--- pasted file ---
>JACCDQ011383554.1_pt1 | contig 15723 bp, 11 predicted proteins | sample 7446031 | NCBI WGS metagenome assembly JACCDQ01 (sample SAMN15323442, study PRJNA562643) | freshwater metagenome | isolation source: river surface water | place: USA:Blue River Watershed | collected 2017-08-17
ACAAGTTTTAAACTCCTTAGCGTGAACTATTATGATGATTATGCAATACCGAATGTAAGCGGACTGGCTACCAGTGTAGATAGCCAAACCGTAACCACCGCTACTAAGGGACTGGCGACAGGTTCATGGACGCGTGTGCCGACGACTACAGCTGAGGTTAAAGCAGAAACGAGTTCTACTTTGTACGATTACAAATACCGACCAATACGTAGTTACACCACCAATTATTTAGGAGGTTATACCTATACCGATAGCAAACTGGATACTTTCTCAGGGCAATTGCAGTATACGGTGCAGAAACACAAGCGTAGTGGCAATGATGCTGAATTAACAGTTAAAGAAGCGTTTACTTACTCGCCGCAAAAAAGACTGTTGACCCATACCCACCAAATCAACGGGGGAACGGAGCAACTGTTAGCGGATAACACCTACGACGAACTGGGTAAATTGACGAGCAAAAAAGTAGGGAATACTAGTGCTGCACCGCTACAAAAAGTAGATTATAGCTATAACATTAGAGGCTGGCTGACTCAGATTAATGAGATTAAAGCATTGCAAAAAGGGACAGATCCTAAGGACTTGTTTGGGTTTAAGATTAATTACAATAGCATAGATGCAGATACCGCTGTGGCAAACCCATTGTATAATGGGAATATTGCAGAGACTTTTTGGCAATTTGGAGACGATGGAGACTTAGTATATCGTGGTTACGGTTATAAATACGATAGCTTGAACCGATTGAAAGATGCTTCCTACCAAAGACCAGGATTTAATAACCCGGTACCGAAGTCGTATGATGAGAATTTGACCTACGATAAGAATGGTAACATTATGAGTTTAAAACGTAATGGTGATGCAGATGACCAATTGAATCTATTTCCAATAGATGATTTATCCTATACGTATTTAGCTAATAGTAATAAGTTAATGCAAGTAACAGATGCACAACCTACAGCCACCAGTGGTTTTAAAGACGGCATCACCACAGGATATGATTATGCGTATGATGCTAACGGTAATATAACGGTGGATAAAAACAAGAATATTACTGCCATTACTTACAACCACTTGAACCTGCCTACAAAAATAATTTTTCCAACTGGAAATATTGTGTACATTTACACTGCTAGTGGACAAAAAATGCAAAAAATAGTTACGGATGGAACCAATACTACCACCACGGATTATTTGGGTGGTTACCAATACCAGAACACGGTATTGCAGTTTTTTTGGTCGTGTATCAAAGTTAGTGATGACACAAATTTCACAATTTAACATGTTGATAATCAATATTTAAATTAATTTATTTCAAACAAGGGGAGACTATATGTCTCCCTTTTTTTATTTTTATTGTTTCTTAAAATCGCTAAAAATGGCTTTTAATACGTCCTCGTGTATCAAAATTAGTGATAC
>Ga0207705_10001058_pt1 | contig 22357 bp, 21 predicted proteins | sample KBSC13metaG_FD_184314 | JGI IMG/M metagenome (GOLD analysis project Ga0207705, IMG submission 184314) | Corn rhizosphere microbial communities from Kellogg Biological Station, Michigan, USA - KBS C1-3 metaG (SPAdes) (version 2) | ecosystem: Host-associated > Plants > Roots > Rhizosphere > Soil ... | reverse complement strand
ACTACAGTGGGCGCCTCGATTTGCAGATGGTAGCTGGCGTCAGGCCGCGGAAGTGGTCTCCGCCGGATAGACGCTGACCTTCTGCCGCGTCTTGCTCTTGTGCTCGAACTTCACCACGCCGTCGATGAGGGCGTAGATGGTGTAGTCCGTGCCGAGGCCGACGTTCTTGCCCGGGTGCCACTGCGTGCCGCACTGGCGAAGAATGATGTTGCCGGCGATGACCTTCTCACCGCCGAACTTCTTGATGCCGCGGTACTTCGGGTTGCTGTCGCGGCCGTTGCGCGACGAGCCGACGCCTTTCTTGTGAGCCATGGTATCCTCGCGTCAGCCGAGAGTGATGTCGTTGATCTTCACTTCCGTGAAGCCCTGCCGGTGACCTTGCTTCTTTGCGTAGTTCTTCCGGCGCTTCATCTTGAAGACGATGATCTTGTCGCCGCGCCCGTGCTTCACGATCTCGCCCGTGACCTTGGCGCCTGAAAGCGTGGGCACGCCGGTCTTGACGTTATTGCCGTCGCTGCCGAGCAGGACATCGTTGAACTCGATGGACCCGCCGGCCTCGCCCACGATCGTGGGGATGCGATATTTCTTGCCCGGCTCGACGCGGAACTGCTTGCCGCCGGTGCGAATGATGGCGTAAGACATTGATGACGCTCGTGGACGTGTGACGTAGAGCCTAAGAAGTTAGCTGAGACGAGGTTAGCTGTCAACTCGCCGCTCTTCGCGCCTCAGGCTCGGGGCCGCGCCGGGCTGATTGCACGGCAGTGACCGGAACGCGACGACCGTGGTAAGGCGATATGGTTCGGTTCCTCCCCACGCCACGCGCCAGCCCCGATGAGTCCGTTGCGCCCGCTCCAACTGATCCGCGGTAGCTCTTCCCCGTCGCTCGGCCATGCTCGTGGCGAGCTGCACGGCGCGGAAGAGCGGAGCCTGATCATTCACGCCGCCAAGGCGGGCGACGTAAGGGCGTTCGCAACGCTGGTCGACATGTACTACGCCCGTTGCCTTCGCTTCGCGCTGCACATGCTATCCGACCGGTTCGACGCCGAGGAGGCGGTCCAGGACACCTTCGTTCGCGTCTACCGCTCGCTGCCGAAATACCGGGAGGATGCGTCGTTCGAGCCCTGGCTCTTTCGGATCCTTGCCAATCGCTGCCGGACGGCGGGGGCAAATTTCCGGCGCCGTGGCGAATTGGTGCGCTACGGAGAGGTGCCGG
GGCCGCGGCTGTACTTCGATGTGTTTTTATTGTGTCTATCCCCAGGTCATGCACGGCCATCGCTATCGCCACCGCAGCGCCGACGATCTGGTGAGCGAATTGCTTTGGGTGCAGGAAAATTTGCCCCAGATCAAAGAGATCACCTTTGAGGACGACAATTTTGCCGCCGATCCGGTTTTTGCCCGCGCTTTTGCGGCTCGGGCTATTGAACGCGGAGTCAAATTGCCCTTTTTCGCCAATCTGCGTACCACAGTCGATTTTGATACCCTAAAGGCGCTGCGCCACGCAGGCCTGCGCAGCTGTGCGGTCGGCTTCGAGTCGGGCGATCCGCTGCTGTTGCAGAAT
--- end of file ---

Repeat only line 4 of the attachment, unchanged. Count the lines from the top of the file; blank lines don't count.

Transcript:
ACTACAGTGGGCGCCTCGATTTGCAGATGGTAGCTGGCGTCAGGCCGCGGAAGTGGTCTCCGCCGGATAGACGCTGACCTTCTGCCGCGTCTTGCTCTTGTGCTCGAACTTCACCACGCCGTCGATGAGGGCGTAGATGGTGTAGTCCGTGCCGAGGCCGACGTTCTTGCCCGGGTGCCACTGCGTGCCGCACTGGCGAAGAATGATGTTGCCGGCGATGACCTTCTCACCGCCGAACTTCTTGATGCCGCGGTACTTCGGGTTGCTGTCGCGGCCGTTGCGCGACGAGCCGACGCCTTTCTTGTGAGCCATGGTATCCTCGCGTCAGCCGAGAGTGATGTCGTTGATCTTCACTTCCGTGAAGCCCTGCCGGTGACCTTGCTTCTTTGCGTAGTTCTTCCGGCGCTTCATCTTGAAGACGATGATCTTGTCGCCGCGCCCGTGCTTCACGATCTCGCCCGTGACCTTGGCGCCTGAAAGCGTGGGCACGCCGGTCTTGACGTTATTGCCGTCGCTGCCGAGCAGGACATCGTTGAACTCGATGGACCCGCCGGCCTCGCCCACGATCGTGGGGATGCGATATTTCTTGCCCGGCTCGACGCGGAACTGCTTGCCGCCGGTGCGAATGATGGCGTAAGACATTGATGACGCTCGTGGACGTGTGACGTAGAGCCTAAGAAGTTAGCTGAGACGAGGTTAGCTGTCAACTCGCCGCTCTTCGCGCCTCAGGCTCGGGGCCGCGCCGGGCTGATTGCACGGCAGTGACCGGAACGCGACGACCGTGGTAAGGCGATATGGTTCGGTTCCTCCCCACGCCACGCGCCAGCCCCGATGAGTCCGTTGCGCCCGCTCCAACTGATCCGCGGTAGCTCTTCCCCGTCGCTCGGCCATGCTCGTGGCGAGCTGCACGGCGCGGAAGAGCGGAGCCTGATCATTCACGCCGCCAAGGCGGGCGACGTAAGGGCGTTCGCAACGCTGGTCGACATGTACTACGCCCGTTGCCTTCGCTTCGCGCTGCACATGCTATCCGACCGGTTCGACGCCGAGGAGGCGGTCCAGGACACCTTCGTTCGCGTCTACCGCTCGCTGCCGAAATACCGGGAGGATGCGTCGTTCGAGCCCTGGCTCTTTCGGATCCTTGCCAATCGCTGCCGGACGGCGGGGGCAAATTTCCGGCGCCGTGGCGAATTGGTGCGCTACGGAGAGGTGCCGG